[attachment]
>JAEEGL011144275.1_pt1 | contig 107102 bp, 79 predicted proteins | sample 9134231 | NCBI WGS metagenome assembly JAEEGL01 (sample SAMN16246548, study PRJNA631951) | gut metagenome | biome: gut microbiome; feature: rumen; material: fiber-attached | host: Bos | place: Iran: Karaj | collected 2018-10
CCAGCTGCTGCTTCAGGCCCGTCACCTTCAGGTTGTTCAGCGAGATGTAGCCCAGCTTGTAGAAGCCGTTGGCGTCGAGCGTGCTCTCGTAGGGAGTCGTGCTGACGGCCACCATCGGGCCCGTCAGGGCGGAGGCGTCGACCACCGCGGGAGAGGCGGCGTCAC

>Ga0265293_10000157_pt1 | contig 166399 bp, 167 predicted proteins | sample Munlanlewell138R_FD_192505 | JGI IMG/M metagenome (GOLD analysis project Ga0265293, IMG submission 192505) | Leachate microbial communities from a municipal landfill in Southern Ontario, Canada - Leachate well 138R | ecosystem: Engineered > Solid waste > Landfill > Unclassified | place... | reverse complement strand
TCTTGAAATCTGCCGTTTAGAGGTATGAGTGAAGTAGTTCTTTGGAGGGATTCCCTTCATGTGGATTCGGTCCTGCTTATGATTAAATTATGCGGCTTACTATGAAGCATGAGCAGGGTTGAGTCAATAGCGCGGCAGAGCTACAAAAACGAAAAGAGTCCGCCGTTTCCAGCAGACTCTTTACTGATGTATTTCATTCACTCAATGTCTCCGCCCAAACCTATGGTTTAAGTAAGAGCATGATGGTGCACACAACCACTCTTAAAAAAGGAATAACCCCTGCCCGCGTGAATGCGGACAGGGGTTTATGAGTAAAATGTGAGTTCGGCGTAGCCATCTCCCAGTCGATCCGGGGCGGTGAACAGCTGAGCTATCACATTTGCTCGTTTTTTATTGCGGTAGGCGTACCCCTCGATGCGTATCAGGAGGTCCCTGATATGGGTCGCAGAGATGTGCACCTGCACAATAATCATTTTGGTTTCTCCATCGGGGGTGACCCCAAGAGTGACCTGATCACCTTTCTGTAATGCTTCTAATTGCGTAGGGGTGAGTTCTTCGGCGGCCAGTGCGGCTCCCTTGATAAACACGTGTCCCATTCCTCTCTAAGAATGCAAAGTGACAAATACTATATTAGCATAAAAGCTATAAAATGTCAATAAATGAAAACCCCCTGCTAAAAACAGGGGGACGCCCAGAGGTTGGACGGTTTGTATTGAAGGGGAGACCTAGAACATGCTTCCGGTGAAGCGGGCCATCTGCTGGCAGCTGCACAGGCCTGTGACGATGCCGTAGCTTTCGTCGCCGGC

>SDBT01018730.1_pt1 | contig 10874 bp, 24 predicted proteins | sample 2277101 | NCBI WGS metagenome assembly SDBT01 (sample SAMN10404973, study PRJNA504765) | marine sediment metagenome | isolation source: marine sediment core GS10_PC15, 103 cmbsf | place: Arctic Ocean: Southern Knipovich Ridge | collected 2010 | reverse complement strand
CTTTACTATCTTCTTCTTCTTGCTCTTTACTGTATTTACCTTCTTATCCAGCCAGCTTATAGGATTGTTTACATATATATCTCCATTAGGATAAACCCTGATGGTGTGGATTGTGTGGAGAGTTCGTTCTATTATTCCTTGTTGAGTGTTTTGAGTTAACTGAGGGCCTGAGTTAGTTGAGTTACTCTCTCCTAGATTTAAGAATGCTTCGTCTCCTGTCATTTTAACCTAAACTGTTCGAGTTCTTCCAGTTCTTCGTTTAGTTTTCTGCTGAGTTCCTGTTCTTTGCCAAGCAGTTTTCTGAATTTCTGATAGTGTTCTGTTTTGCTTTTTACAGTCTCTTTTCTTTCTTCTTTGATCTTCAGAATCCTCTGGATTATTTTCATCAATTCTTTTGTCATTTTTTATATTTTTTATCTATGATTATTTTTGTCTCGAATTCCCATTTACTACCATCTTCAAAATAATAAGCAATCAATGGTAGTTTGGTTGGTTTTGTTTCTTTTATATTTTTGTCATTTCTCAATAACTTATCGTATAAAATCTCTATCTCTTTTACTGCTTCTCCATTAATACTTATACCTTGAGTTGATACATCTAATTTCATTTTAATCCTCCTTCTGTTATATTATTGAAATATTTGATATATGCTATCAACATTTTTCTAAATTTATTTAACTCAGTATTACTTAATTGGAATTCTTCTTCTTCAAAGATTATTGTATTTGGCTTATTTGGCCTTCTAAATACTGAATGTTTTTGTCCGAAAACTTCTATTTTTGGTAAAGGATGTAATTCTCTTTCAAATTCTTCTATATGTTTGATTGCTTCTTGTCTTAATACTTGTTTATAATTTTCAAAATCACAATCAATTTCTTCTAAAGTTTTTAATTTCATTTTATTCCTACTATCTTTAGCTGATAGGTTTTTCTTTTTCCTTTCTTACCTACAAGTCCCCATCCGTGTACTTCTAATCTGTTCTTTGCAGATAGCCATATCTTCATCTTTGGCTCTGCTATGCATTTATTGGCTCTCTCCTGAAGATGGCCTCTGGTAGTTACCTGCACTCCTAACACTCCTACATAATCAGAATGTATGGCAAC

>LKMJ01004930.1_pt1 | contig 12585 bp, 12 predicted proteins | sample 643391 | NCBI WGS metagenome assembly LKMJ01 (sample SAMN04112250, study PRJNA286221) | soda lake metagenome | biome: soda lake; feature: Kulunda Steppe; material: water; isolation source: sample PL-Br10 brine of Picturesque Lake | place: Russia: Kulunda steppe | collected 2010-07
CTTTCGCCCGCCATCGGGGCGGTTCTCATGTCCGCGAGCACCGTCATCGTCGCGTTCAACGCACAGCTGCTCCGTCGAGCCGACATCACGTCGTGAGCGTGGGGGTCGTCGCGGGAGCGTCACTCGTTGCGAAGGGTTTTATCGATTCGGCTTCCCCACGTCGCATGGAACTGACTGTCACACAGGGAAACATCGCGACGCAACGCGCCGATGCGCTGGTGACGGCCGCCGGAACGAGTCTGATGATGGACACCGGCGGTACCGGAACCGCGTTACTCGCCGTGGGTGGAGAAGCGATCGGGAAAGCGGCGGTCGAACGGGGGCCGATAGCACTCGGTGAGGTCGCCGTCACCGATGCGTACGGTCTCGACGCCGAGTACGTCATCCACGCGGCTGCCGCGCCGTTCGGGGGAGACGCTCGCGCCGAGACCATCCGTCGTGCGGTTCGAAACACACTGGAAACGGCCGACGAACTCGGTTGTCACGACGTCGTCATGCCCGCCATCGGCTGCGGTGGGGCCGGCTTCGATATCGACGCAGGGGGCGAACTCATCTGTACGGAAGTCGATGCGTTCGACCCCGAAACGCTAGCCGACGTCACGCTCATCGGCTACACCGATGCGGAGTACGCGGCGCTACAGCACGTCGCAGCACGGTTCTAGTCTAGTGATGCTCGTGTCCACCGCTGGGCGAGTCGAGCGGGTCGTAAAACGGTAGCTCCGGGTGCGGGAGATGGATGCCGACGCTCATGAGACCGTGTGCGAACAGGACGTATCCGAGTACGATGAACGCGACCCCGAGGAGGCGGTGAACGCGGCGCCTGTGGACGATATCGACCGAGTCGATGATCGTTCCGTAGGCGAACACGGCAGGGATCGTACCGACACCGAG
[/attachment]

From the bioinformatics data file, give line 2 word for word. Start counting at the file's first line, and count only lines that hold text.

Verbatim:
CCAGCTGCTGCTTCAGGCCCGTCACCTTCAGGTTGTTCAGCGAGATGTAGCCCAGCTTGTAGAAGCCGTTGGCGTCGAGCGTGCTCTCGTAGGGAGTCGTGCTGACGGCCACCATCGGGCCCGTCAGGGCGGAGGCGTCGACCACCGCGGGAGAGGCGGCGTCAC